There was a substantial eight-year gap between Iris Dement’s third and fourth albums, then another eight between the fourth and fifth. Fortunately for her fans this pattern has been broken, and The Trackless Woods, her sixth long-player, was recently released only three years after Sing the Delta. Such statistics of course mean little, although they do suggest Dement does not treat music as a casual endeavour, and perhaps in her case rightfully so: there is no other artist quite like her. Her voice is distinctively treacle-sweet, her accent Southern. Her music style is usually between country and folk, and determinedly mature. There is little room in her work for postmodern irony because her delivery is plain, but in itself this is the point — what you hear is what you get. Young people may blanche at what they consider an old-fashioned approach, but in the past (particularly on the defiant 1996 album The Way I Should) Dement has demonstrated a rebellious streak at odds with what may be expected by the presentation. She embodies all the qualities of old-school artistry; she is undoubtedly creative, talented, original and seems to be a world apart from showbiz and the machinations of the music industry.
As such, it’s always difficult to guess what Dement’s next project will be. On the face of it The Trackless Woods, an album of Russian poet Anna Akhmatova’s poems set to music, seems surprising — and risks being painfully serious and overworked — but in actuality is a perfect fit. Essayist John Bayley has characterized some of Akhmatova’s work as “grim, spare and laconic” and Dement fans my recognize this perspective from earlier albums. Others have also attempted similar projects, with composer Arthur Lourié previously setting some of Akhmatova’s poems to music.
Akhmatova’s life in Russia was far from easy. She lived through wars, persecution, revolution and the Stalinist regime and this album’s tone is often appropriately austere. The arrangements are simple, with Dement’s voice and piano at the forefront. Akhmatova’s poems-come-lyrics are treated with gentle reverence and are beautifully sung by Dement, particularly on “From the Oriental Notebook” (which also has some remarkably shimmering percussion courtesy of Bryan Owings). With time Dement’s voice has deepened in vibrato, but it has lost none of its girlish charm; “Broad Gold” shows off her voice to great effect, but its idiosyncrasy may be a step too far for first time listeners. It would probably be safe to say her singing is an “acquired-taste”, but perseverance is rewarded. On the delightfully unusual “Not with Deserters”, her vocal is accentuated by double-tracking and the particularly deep voice of Greg Brown. More traditional perhaps are the religious undertones of “Prayer” and “Lot’s Wife”, which are well suited to Dement’s individual style and background.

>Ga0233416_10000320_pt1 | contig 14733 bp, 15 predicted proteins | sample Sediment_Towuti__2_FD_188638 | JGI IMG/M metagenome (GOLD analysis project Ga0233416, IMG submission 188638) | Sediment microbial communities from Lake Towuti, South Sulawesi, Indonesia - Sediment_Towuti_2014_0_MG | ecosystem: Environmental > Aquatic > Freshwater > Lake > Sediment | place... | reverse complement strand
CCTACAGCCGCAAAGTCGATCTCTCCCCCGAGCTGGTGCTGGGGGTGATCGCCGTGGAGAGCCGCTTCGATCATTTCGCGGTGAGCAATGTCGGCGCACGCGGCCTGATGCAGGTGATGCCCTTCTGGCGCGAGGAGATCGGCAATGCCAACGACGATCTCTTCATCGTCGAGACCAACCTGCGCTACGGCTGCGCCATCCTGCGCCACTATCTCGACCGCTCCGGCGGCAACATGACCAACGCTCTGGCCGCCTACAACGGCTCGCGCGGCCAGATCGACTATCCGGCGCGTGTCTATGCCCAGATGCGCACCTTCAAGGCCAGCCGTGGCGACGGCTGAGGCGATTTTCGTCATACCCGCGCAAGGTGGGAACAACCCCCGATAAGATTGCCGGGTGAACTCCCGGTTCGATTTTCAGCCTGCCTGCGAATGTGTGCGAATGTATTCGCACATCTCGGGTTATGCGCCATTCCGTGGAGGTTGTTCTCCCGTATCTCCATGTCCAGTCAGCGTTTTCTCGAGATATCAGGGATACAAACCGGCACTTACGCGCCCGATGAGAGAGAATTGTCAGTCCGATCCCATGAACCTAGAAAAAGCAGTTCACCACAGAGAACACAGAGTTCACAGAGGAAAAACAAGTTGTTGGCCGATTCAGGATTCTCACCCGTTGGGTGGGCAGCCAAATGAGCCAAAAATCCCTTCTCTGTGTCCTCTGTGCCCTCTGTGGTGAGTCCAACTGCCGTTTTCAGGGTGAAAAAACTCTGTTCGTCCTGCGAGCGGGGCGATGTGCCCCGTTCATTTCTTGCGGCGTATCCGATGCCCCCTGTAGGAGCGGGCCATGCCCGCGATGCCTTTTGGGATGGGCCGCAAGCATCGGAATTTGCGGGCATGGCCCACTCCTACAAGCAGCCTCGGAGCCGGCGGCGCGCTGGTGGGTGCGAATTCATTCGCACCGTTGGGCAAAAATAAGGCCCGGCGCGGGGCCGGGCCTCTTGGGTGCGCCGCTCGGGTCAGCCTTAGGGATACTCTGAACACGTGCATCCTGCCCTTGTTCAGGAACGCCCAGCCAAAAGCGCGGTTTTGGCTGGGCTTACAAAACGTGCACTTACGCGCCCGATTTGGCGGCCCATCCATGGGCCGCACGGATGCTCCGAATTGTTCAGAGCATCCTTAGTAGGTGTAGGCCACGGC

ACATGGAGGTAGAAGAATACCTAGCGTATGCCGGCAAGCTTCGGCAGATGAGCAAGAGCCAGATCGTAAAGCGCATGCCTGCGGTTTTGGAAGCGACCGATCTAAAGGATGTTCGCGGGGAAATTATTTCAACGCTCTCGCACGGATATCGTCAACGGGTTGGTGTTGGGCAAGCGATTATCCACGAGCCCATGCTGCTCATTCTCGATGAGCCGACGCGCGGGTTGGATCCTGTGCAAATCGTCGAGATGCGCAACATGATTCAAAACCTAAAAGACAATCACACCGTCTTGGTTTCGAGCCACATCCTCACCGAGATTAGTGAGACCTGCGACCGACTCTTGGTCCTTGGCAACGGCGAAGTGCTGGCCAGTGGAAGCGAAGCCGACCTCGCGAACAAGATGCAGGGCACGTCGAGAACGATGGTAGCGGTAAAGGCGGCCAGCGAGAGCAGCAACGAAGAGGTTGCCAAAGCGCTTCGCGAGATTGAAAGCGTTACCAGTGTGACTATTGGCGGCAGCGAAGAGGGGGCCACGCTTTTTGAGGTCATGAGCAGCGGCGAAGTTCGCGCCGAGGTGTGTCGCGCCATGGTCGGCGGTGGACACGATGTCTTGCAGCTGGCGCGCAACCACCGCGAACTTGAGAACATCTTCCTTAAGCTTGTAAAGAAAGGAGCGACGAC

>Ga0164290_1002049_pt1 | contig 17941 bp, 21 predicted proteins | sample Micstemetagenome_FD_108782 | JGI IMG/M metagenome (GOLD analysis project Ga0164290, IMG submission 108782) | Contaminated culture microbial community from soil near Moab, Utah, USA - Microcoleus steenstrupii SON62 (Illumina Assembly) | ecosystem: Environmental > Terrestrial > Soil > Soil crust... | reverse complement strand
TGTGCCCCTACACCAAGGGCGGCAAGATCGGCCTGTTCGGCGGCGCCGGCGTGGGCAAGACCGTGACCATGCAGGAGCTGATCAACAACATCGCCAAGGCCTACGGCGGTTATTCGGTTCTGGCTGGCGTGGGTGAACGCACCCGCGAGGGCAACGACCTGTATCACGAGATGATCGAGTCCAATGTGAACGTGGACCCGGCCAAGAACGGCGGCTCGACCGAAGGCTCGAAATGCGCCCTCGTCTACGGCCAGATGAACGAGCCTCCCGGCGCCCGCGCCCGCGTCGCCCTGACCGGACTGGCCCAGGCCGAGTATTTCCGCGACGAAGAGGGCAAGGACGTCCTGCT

The Trackless Woods was recorded in Dement’s living room, and there’s a warm, homey feel to the album. The small, trusted circle echoes the Stalinist world in which poets would have to memorize each other’s works and circulate them by word of mouth to avoid trouble with the authorities. Here the players always add rather than detract; there’s a beautifully melodic guitar line on the pensive “Reject the Burden”, and Richard Bennett’s and Leo Kottke’s guitar work is well judged throughout; Jon Graboff adds some melancholic pedal steel and sprightly mandolin when necessary.
Initially the album seems rather still (and purposefully so, with Dement referring to “the stillness of night” in “And this you call Work”), but as it progresses there is some variety with moments of exuberant playing; “Listening to Singing” is carefree and upbeat folk and “From an Airplane”, about Akhmatova’s flight from St. Petersburg during the German siege, is rolling and adventurous.
Fortunately The Trackless Woods has a lightness of touch which makes Dement’s interpretation of Akhmatova’s collision with history an interesting listen. It is equally captivating when addressing the personal. A particular highlight is the haunting and emotional “The Souls of All My Dears”, based on lines from Akhmatova’s “Requiem”.
Despite having had several opportunities to escape Russia (Paris, where she took her honeymoon, must have been tempting), Akhmatova chose not to emigrate, and it’s easy to enjoy Dement’s evocation of Akhmatova’s defiant strength. Dement/Akhmatova finish by drinking to a cruel world, the house “already destroyed, to my whole life, too awful to tell”, to the “loneliness we together enjoyed”, “the lips that betrayed me with a lie”. Despite being banned, undervalued, insulted in her home country, Russia probably needed Akhmatova more than Akhmatova needed Russia. And The Trackless Woods most certainly suggests we need Dement to carry on making unusual and charming records like this, rescuing austerity from the mealy mouths of politicians, to transform hard times into fine moments of beauty.